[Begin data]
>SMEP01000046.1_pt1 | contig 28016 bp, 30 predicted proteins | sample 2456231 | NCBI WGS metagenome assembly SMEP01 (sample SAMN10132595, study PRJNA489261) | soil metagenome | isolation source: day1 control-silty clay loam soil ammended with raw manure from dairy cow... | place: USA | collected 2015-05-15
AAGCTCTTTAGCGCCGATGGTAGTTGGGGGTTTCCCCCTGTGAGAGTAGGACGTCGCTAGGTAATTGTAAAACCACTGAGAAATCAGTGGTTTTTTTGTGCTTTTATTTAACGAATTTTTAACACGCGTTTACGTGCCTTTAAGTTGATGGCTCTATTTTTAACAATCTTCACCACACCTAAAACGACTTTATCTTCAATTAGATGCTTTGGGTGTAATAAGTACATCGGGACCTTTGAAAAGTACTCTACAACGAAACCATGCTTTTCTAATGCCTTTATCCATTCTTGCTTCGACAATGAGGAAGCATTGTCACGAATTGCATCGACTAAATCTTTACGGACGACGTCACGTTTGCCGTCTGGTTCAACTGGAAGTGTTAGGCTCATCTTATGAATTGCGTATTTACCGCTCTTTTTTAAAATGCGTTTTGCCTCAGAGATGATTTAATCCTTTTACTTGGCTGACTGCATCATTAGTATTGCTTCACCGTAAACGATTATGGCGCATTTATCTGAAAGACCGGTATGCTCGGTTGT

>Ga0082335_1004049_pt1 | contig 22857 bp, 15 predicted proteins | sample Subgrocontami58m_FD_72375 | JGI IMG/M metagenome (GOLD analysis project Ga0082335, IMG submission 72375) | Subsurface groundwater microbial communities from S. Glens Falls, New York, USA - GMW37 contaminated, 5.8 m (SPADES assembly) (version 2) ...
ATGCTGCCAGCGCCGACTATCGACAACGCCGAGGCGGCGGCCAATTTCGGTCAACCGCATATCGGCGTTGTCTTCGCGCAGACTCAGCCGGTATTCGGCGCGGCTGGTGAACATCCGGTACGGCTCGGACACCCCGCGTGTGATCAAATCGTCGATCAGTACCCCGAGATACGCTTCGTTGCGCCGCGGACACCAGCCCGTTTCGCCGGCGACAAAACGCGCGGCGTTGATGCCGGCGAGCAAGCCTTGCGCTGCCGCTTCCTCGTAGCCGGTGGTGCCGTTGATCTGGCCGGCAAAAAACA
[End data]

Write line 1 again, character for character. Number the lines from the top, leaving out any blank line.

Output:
>SMEP01000046.1_pt1 | contig 28016 bp, 30 predicted proteins | sample 2456231 | NCBI WGS metagenome assembly SMEP01 (sample SAMN10132595, study PRJNA489261) | soil metagenome | isolation source: day1 control-silty clay loam soil ammended with raw manure from dairy cow... | place: USA | collected 2015-05-15